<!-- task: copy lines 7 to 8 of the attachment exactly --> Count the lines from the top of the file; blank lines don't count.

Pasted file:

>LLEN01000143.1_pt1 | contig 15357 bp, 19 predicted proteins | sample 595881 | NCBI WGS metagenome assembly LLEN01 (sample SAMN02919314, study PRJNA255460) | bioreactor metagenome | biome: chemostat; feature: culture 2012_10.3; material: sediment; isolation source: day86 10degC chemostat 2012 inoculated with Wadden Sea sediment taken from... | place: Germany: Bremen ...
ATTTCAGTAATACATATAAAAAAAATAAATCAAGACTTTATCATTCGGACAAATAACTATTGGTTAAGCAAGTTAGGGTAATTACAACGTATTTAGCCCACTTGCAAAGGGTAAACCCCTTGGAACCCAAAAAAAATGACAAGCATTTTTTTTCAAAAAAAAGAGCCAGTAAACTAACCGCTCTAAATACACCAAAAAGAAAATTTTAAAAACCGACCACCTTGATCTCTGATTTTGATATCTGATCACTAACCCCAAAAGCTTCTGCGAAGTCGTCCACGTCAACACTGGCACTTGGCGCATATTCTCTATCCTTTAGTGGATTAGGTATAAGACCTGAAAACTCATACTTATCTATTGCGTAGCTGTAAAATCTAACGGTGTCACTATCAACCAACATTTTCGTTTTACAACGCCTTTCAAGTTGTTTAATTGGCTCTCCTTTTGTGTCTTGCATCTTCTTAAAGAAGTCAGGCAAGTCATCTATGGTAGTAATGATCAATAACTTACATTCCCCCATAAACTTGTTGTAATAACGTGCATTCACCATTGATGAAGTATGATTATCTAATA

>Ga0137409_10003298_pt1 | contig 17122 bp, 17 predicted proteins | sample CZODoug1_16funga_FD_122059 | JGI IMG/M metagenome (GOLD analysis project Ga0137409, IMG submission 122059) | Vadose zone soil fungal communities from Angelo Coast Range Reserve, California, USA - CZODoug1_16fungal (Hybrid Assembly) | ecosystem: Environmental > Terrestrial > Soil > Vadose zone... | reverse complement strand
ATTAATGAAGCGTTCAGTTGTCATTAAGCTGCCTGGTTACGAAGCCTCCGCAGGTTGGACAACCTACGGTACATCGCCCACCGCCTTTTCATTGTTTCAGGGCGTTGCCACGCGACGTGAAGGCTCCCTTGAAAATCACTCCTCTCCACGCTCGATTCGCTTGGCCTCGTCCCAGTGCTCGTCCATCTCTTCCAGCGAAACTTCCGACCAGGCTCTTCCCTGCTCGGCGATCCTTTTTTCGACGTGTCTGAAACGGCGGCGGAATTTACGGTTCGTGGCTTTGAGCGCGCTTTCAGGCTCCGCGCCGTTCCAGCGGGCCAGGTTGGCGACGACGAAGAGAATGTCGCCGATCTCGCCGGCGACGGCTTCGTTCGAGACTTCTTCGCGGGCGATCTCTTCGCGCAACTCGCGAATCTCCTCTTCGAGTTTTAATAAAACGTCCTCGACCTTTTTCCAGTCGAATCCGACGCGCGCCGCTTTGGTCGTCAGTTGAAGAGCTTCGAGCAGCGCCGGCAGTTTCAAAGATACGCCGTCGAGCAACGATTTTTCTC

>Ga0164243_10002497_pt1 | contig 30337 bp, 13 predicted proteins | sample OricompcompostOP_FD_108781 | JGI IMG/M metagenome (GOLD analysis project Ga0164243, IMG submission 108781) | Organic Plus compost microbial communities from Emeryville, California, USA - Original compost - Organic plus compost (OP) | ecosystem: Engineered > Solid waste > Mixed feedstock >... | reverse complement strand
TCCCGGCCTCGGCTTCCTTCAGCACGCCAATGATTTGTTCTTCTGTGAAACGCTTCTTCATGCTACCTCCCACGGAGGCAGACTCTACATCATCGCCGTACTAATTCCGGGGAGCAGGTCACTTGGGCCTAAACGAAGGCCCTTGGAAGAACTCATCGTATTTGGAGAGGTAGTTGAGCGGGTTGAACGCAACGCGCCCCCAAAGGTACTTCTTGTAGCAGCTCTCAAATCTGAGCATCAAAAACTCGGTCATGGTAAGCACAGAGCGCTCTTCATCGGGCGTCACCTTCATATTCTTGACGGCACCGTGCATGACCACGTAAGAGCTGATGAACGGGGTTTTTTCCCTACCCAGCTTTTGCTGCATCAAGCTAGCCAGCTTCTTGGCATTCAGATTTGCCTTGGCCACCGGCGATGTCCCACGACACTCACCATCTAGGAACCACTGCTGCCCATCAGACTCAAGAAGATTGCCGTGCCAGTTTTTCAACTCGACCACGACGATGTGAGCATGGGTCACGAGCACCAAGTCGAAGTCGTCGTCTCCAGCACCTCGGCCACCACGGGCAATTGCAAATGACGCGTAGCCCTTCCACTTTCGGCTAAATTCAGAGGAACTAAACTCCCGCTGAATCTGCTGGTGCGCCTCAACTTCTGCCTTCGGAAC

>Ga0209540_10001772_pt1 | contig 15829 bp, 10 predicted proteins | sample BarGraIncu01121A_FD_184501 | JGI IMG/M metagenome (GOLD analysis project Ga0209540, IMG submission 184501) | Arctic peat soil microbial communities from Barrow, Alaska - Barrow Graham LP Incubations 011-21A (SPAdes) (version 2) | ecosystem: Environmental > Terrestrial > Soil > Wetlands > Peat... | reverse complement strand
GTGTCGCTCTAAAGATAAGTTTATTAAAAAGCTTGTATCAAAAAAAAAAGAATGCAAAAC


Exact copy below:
>Ga0209540_10001772_pt1 | contig 15829 bp, 10 predicted proteins | sample BarGraIncu01121A_FD_184501 | JGI IMG/M metagenome (GOLD analysis project Ga0209540, IMG submission 184501) | Arctic peat soil microbial communities from Barrow, Alaska - Barrow Graham LP Incubations 011-21A (SPAdes) (version 2) | ecosystem: Environmental > Terrestrial > Soil > Wetlands > Peat... | reverse complement strand
GTGTCGCTCTAAAGATAAGTTTATTAAAAAGCTTGTATCAAAAAAAAAAGAATGCAAAAC